Dutch paradise: my stay at one of the world’s biggest manmade nature reserves – The Guardian

This new archipelago an hour from Amsterdam offers visitors pristine empty sands, a wealth of wildlife and innovative new studios to hunker down in

The noise of the town had faded away and there was nothing on the horizon. No windmills, boats, islands or dikes. Ahead was the void of a glassy-calm lake that stretched for 270 sq miles around us. The landscape was static, empty, elemental. “We’re trying to wipe the slate clean and create a new natural paradise,” said Roel Posthoorn, my Dutch host. “I think the heavens would approve.”
Playing God has been on Posthoorn’s mind for a while. We were on our way to Marker Wadden, seven islands so new their coastlines are still being redrawn (five are accessible and two more are set to open next year). All have been artificially created six miles off the coastline of Lelystad in Flevoland and, as nature continues to dictate new rules, they are changing rapidly. Wide, sandy beaches are being sculpted by gently quivering waves. Migratory birds are arriving to create nesting habitats. Bullrushes and reeds are thriving in wetlands. As well as this imagination-freeing Eden, a sustainably minded research lab, day pavilion and info centre, cafe, artist’s studio and four holiday cabins have opened to attract overnight visitors and volunteers. All are off-grid and just over an hour from Amsterdam, but feel much further away.
Rays reflected on to the shore as our boat pulled up at the rudimentary wooden dock on the main island, Haveneiland. It hardly seemed real. Surveying the beach in blazing sunshine, we saw a medley of undulating dunes, empty coves, tranquil bird hides, born-yesterday wetlands and, everywhere, nature flourishing, undisturbed and at peace. Insects wheezed in their thousands. A murmuration of silver-grey terns clustered overhead. From the cowboy village cluster of cabins, a pathway of shells gave way to a just-completed trail through marshlands and then, further away, to a Maldives-style boardwalk leading to a curl of fudgy beach.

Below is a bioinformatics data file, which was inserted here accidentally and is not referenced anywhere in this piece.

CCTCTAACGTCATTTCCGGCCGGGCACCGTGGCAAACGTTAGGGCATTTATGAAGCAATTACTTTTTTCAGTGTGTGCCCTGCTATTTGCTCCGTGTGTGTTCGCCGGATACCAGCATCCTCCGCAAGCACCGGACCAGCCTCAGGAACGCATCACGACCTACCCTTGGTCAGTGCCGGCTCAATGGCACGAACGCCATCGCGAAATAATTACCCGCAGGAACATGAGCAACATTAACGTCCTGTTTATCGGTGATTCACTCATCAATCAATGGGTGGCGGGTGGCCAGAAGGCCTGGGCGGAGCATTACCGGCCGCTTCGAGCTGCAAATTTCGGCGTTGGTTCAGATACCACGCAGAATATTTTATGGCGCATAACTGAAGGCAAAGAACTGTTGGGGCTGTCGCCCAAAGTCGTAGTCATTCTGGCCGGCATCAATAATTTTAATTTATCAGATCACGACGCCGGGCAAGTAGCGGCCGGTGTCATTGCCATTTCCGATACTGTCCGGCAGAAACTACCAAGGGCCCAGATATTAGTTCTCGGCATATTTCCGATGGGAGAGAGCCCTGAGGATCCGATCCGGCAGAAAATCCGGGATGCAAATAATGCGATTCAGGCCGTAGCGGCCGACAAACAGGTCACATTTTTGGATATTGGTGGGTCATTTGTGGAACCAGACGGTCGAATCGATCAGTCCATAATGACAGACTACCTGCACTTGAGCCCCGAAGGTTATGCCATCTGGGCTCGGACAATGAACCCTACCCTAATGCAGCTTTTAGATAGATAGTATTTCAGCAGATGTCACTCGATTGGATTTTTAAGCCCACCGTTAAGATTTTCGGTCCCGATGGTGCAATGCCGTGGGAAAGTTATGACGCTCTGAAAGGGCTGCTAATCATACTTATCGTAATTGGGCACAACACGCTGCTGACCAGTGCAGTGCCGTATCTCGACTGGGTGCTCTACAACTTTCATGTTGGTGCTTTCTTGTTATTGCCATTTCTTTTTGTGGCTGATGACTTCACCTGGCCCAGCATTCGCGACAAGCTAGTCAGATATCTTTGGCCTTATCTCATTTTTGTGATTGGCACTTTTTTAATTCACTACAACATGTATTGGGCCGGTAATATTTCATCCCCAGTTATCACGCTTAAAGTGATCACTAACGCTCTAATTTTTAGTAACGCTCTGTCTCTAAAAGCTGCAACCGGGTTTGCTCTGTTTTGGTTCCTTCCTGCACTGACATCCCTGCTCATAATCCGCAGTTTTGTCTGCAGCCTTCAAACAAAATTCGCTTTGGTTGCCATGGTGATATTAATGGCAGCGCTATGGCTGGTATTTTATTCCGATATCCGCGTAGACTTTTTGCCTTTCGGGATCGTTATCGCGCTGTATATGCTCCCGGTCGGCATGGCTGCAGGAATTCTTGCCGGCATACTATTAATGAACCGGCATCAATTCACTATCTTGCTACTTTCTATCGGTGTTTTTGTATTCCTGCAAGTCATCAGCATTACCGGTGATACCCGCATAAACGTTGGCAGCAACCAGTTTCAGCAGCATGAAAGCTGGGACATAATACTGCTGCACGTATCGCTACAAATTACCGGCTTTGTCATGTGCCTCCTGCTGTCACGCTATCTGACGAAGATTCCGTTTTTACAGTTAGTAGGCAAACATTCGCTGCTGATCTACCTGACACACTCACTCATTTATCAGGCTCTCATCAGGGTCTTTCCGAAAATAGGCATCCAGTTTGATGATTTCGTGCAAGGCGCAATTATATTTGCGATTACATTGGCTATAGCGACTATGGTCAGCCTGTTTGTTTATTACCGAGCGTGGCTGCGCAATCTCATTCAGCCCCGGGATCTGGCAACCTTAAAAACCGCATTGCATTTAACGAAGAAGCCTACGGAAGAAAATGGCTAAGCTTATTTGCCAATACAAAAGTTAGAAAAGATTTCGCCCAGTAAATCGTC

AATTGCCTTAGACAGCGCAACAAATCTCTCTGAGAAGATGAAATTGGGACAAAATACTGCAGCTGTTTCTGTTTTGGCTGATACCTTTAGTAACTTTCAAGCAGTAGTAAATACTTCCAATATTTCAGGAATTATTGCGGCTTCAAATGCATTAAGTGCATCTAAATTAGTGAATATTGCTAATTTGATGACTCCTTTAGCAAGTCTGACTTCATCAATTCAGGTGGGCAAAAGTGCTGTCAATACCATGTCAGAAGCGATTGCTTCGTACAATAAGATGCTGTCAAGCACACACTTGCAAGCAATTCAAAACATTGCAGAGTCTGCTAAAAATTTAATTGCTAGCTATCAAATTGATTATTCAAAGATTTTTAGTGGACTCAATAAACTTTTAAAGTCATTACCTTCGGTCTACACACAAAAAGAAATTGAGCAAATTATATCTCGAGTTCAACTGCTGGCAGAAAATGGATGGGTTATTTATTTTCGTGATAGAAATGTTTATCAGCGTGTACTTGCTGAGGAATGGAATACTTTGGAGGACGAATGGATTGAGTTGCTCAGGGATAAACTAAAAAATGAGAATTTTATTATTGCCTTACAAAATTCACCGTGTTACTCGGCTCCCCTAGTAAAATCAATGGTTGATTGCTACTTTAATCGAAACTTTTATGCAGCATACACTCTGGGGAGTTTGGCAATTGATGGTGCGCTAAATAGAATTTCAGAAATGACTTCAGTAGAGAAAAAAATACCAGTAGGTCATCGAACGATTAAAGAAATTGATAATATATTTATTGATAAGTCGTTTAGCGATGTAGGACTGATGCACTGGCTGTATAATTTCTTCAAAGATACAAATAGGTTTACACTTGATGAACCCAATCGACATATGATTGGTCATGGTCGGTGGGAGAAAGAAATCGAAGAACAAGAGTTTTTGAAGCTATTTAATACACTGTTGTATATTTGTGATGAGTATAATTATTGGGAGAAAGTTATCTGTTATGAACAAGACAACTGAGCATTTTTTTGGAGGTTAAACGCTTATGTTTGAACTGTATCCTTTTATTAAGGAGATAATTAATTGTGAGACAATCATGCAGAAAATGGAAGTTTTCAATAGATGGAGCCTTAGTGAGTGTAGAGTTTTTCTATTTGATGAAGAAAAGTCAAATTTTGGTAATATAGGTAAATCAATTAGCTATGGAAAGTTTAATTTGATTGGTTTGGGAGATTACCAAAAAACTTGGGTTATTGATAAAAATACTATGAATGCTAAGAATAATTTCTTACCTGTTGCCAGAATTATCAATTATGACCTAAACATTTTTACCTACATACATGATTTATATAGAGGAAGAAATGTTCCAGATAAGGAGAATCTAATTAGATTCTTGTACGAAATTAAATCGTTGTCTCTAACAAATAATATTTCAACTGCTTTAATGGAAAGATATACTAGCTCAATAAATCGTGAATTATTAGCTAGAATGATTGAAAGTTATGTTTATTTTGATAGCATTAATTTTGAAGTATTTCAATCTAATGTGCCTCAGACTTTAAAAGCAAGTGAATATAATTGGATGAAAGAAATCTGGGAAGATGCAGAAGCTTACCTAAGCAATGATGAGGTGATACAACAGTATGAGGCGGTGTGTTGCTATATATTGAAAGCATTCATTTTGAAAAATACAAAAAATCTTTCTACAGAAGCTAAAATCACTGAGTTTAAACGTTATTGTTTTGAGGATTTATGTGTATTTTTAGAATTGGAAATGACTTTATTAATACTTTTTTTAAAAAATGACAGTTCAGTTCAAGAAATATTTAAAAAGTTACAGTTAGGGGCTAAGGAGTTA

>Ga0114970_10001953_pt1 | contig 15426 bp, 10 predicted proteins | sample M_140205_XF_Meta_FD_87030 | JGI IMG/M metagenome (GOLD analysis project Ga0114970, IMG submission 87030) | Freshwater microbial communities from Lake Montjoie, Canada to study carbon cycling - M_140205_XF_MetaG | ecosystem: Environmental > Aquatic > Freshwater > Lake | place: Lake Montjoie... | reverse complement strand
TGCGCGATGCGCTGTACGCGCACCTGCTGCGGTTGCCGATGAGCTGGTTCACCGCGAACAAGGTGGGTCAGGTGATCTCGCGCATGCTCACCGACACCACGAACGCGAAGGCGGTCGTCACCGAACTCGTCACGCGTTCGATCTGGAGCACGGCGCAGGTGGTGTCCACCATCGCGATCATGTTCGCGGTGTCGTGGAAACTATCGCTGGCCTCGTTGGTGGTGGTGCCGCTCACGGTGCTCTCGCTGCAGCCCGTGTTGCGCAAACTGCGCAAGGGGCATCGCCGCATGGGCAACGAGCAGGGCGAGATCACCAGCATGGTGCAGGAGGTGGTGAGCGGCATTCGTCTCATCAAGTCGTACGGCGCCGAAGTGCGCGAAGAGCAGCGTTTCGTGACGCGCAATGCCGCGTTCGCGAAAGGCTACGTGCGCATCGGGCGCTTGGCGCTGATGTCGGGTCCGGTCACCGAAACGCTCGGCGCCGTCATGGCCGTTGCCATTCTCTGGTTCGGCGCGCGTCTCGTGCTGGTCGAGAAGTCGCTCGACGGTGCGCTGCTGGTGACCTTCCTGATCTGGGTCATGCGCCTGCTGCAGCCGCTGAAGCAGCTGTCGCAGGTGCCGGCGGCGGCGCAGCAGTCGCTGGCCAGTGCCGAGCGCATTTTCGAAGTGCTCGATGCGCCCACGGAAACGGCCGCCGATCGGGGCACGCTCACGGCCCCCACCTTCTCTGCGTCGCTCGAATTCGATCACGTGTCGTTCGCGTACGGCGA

I wasn’t expecting to see a nude sunbather on my first afternoon. But as wonderfully free as the Dutch can be, much of what is appealing about the Marker Wadden is the sense of complete freedom the islands give. Out of the corner of my eye, I saw a couple of day trippers splashing in the shallows farther along the bay. Next, a barefoot cyclist rode past as if he were in the Caribbean.
“Take a moment to watch the ferry leave this evening,” Posthoorn, who is the islands’ mastermind, advised while we clambered up a dune to see Europe’s newest coastline. “That’s when the island becomes yours. It’s a remarkable, Robinson Crusoe kind of feeling.”
If Posthoorn had done his best to prepare me for the sight of life flourishing on the islands, nothing could prepare me for its dazzling architecture. In keeping with a Dutch love of design, the island’s principal landmark isn’t a lighthouse or transmission tower. It’s a pitch-roof watchtower, all clean lines and beach chic, and an incredible feat that meshes the angles of a submarine periscope with an Apollo moon unit.